Saturday, February 22, 2014

Valentine's Day

William's Valentine box

Emily's Valentine box

William's class had a "Sock Hop" for their party

The girls' parties:

Monday, February 17, 2014

Book Review: "A February Bride" by Betsy St. Amant

I was given the opportunity to review 2 short stories/novellas by Book Look Bloggers (formerly Booksneeze) in their "A Year of Weddings" series. 

In "A February Bride", Allie Andrews feels that she has a family curse and marriages are doomed to failure, so to spare Marcus from the heartbreak of a broken marriage, she runs away on their wedding day instead.  Now, 4 months later, they are thrown together again when Allie's best friend, who happens to be Marcus' sister,  is planning a Valentine's Day wedding. 

Will they find a new normal as friends, or is it possible for Allie to break the "curse" and find love after all? 

I really enjoyed reading "A February Bride".  I wanted to shake the characters into realizing how the other felt about them! 

You can buy an eBook version of "A February Bride" for $3.79

I received a free eBook version of "A February Bride" in order for me to write a review.

Book Review: "A January Bride" by Deborah Raney

I was given the opportunity to review 2 short stories/novellas by Book Look Bloggers (formerly Booksneeze) in their "A Year of Weddings" series.

In "A January Bride", Madeleine Houser moves from New York to Kansas after her sister's husband gets a new job and they have to move away and can't be near their mother any longer.  Their house is under renovation to try and sell, so there are always workers around which makes it difficult for Maddie to write.  She despairs over not making her deadline, so her neighbor friend suggests that she write at the Bed & Breakfast run by her widower friend, Arthur.

Arthur Tyler is still grieving the death of his wife three years earlier and doesn't have the desire to keep the B&B up and running the way it was before, so he is glad to let Maddie use it to work on her novel.  They communicate with each other through notes left on the table.

When they finally meet, they both realize that they have made incorrect assumptions about the other.

The relationship develops very quickly, but that is rather to be expected since it is a novella and there isn't a lot of time to make the relationship develop slowly.  The characters still feel like real people and are developed well.

I enjoyed reading "A January Bride".  It was actually nice to be able to start and finish the story in an evening.

You can buy an eBook version of this book for $3.63.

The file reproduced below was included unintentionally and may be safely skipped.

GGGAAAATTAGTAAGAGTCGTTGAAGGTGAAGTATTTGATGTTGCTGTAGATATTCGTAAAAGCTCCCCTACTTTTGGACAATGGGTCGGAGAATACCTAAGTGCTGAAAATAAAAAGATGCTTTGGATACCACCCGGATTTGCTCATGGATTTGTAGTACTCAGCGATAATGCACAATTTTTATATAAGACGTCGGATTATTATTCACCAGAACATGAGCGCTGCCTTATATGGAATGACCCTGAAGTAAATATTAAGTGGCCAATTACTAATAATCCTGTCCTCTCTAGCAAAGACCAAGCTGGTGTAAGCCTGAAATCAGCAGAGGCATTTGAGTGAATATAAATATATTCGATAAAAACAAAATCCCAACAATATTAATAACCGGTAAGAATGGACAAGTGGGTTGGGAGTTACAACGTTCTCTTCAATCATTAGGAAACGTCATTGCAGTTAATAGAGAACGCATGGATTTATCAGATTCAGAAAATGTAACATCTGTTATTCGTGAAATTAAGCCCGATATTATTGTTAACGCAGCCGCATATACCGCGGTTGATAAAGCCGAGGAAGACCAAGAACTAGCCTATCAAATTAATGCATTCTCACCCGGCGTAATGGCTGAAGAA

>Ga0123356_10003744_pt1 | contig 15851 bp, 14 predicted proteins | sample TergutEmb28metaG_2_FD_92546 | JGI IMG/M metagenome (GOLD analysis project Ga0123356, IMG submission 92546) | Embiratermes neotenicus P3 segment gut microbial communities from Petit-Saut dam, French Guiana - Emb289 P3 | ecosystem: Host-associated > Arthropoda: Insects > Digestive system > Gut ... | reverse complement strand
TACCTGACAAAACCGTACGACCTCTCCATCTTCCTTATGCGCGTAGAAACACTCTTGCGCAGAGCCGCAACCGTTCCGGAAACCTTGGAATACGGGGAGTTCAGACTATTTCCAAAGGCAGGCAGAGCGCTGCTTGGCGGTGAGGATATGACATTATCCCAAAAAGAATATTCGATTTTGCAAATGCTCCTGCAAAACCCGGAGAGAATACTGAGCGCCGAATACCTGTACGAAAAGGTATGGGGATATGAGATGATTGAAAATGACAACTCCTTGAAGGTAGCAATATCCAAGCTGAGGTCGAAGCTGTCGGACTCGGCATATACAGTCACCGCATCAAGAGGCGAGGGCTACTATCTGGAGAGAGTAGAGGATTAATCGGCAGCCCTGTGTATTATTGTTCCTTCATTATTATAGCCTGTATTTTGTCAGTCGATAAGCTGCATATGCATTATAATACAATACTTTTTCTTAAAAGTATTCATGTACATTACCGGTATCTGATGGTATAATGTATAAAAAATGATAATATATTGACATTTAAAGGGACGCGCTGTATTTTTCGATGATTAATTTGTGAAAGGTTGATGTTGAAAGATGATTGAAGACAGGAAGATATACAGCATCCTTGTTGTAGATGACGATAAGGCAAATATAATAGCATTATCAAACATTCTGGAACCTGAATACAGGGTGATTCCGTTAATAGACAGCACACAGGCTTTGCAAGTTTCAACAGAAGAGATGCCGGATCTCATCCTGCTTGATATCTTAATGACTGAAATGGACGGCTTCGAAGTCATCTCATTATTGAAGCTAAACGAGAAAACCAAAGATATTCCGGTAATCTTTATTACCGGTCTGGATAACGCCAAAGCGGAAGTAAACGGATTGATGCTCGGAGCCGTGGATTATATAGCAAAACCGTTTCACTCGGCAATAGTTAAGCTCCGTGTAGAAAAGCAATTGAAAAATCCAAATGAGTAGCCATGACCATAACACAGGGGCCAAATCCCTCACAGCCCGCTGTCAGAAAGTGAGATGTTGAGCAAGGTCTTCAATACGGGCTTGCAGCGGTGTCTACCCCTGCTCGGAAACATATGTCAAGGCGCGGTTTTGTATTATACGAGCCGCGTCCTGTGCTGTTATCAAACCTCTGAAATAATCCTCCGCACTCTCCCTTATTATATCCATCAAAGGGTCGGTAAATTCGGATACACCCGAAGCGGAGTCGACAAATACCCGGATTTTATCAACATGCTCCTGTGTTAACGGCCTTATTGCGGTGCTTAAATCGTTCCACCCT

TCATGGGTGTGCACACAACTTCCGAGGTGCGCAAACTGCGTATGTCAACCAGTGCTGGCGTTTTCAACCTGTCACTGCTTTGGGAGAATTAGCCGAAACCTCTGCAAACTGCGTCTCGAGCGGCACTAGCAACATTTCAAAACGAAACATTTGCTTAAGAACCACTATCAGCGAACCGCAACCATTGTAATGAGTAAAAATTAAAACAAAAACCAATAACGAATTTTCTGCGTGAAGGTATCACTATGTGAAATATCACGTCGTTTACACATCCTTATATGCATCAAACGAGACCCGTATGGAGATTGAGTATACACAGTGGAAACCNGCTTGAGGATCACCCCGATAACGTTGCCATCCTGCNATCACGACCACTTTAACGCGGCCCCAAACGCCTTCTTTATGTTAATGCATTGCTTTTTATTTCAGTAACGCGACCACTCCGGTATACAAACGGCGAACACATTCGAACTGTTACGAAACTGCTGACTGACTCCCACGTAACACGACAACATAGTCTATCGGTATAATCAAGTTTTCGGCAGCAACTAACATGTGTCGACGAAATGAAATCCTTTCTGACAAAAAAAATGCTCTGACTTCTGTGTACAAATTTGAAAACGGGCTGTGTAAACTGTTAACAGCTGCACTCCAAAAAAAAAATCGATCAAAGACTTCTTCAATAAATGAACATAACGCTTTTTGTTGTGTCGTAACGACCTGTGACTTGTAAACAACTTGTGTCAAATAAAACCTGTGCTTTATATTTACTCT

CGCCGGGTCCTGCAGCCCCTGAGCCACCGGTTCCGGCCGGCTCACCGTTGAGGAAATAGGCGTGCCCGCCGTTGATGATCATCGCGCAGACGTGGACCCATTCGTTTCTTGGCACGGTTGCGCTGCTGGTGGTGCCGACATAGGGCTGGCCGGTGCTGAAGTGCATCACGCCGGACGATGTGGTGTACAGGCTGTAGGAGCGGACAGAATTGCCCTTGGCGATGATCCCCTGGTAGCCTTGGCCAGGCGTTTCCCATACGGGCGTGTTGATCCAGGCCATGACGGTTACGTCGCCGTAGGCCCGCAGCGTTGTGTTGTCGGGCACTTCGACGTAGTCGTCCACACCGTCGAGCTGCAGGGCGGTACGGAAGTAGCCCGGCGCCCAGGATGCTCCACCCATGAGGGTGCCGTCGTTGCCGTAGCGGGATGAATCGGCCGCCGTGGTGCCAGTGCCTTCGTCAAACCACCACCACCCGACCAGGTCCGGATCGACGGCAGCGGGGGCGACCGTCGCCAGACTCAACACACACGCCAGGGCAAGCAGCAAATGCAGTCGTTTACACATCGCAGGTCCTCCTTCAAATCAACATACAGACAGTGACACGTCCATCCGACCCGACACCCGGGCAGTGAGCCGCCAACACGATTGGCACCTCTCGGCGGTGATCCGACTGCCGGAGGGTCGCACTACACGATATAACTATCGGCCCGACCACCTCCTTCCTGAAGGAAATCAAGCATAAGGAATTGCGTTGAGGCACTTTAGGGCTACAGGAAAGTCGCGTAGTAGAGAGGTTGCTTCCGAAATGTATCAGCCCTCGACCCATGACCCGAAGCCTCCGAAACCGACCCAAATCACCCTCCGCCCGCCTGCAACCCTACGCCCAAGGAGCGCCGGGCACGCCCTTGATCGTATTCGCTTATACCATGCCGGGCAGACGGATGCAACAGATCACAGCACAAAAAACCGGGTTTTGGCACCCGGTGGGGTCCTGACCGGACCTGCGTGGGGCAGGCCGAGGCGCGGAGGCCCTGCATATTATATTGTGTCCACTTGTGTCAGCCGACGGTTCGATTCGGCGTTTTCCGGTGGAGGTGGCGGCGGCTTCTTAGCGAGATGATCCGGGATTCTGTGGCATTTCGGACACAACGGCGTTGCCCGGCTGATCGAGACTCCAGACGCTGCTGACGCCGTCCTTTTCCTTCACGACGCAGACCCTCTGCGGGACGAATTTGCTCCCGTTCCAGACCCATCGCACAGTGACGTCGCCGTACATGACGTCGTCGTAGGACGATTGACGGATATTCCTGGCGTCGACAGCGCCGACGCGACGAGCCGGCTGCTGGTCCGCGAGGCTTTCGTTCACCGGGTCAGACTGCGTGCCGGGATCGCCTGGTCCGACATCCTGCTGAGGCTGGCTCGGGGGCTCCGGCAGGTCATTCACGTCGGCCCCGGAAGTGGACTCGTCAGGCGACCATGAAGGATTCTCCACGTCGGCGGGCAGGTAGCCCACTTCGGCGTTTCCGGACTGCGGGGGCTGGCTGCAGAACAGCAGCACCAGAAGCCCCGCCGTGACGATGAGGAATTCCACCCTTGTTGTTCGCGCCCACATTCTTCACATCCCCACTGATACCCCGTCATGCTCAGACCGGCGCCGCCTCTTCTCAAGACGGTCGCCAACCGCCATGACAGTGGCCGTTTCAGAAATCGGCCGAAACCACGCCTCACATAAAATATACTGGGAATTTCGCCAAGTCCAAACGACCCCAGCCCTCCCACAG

I received a free eBook version of "A January Bride" for me to write a review.

Thursday, February 13, 2014

Book Review: "The Ultimate Guide to Kindle Publishing Using Microsoft Word" by Rev. Allen Smith

I have been wondering what I would do when I finally finish one of my novels and how I would go about getting it published.  Then I came across the opportunity to review "The Ultimate Guide to Kindle Publishing Using Microsoft Word" by Rev. Allen Smith.  It was exactly what I needed to answer my questions!  Rev. Smith gives instructions step by step for what to do after you have finished writing your book up to getting it published on Amazon as a Kindle edition book.  He includes illustrations throughout the book to show the different steps. He also gives hints about publicity and marketing.  It will be an invaluable asset when I am ready to actually publish a book.

I did have some issues with typos and punctuation throughout the book, but as I received an advance copy for free in exchange for my honest review, I'm sure that these will be taken care of before it actually gets published.

Tuesday, February 4, 2014

Review: Reading Eggs

As a part of the Home & School Group, I got the opportunity to review the Reading Eggs program.  I signed Andy up since he's my only non reader now.  He had a lot of fun playing the games and visiting the "Playroom".   He also liked spending the golden eggs he earned during the course of the lessons.  It was helpful that he knows his numbers for the dot to dot parts of the lessons.

There were times he got frustrated with hearing the sounds in the words.  He is in speech class and I think that has something to do with it.  He says "Boon" for "Spoon" and so clicked on the picture of the spoon instead of the ball for "B".